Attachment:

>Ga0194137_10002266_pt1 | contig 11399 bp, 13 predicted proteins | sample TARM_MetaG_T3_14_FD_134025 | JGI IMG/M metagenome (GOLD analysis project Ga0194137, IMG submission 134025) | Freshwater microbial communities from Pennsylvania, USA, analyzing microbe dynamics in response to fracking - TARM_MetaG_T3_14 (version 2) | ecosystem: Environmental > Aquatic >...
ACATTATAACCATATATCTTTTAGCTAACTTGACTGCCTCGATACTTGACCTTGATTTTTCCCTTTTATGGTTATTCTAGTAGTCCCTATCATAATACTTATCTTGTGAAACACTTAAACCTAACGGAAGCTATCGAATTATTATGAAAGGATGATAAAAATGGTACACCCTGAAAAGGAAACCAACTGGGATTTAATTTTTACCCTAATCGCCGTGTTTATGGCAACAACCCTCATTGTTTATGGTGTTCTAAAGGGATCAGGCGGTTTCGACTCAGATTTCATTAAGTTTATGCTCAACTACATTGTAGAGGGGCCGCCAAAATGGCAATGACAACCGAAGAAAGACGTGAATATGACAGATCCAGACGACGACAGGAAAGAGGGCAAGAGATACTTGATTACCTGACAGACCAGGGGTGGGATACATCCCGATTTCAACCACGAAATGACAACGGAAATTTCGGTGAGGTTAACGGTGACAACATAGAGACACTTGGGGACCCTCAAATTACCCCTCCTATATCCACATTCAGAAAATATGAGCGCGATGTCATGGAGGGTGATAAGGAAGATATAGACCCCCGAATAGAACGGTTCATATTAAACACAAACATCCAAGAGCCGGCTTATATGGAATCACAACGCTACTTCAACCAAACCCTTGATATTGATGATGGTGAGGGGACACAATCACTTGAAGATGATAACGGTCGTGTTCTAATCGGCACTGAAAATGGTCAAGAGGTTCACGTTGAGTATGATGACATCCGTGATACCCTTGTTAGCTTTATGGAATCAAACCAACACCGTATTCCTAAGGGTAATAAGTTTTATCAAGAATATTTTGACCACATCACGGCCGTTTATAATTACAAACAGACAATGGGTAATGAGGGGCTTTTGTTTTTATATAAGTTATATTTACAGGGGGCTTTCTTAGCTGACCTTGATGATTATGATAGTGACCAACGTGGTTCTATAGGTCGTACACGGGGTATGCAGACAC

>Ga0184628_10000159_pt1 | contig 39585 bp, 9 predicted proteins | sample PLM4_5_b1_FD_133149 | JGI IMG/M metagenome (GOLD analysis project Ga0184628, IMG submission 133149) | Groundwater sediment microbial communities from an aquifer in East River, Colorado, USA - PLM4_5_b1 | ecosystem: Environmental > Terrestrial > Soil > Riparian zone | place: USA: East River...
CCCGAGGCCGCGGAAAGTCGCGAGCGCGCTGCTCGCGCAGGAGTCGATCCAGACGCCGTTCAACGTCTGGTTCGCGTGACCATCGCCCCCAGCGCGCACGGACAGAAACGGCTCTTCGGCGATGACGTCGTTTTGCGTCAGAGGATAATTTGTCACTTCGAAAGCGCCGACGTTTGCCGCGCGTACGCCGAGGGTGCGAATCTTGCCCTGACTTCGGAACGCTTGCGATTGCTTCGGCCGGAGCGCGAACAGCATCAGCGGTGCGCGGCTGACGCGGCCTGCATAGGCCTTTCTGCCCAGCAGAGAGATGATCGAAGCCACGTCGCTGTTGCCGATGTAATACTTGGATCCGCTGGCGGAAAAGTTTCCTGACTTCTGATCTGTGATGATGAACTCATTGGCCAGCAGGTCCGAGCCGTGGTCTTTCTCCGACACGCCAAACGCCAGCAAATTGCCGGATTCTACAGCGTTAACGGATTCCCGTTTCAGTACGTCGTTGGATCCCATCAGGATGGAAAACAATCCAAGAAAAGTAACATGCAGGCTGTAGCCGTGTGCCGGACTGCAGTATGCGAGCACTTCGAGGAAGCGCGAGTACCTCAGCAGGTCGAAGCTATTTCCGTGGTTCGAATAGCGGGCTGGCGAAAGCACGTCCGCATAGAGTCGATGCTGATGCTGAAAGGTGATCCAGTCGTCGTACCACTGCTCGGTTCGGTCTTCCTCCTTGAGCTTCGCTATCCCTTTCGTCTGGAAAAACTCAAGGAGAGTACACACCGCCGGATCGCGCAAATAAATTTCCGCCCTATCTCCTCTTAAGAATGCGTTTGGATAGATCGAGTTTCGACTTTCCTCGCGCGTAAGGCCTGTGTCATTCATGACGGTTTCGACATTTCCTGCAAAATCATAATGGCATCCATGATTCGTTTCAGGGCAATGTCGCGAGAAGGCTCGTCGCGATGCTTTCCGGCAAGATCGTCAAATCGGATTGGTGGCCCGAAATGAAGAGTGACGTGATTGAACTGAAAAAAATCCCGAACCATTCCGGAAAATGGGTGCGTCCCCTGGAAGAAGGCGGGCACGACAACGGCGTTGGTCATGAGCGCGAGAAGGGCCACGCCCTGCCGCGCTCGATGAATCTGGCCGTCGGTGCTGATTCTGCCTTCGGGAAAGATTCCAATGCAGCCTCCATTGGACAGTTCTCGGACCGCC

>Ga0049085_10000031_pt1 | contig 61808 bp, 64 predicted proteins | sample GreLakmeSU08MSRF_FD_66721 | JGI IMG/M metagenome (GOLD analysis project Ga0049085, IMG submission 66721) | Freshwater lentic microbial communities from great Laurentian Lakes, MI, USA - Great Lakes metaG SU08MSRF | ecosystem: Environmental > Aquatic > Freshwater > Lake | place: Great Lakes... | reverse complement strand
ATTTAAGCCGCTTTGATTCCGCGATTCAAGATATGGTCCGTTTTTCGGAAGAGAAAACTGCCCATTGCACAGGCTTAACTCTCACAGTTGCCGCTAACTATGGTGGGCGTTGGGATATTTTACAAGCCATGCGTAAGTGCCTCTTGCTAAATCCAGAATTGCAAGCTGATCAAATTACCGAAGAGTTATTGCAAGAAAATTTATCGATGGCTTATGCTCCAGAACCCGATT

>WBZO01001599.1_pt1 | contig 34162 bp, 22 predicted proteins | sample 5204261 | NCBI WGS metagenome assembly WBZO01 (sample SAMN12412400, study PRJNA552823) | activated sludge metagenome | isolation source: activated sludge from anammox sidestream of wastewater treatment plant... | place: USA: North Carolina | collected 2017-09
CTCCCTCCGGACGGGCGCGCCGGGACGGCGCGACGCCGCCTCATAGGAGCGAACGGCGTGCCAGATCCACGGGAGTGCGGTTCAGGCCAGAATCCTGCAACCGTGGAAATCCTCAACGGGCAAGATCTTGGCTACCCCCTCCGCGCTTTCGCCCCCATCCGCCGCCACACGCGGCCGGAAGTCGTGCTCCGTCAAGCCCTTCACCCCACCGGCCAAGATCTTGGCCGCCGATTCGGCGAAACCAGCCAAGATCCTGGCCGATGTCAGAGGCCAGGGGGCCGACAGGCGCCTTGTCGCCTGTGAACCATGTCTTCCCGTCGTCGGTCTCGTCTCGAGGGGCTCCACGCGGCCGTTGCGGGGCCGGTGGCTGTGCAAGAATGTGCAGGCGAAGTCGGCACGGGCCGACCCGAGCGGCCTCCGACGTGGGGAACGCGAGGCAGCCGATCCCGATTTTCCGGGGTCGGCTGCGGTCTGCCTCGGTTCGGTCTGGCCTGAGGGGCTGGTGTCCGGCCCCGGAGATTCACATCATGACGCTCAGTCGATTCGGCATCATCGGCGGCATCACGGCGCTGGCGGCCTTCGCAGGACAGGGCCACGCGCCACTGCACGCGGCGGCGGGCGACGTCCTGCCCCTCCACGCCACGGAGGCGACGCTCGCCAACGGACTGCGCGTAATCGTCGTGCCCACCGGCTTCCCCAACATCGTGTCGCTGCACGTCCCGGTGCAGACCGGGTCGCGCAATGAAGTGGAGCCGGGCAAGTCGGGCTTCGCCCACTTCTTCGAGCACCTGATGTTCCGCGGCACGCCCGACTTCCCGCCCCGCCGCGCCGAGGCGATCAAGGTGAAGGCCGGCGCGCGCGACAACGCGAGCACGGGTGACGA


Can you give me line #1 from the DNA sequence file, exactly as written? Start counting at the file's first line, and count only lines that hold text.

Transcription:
>Ga0194137_10002266_pt1 | contig 11399 bp, 13 predicted proteins | sample TARM_MetaG_T3_14_FD_134025 | JGI IMG/M metagenome (GOLD analysis project Ga0194137, IMG submission 134025) | Freshwater microbial communities from Pennsylvania, USA, analyzing microbe dynamics in response to fracking - TARM_MetaG_T3_14 (version 2) | ecosystem: Environmental > Aquatic >...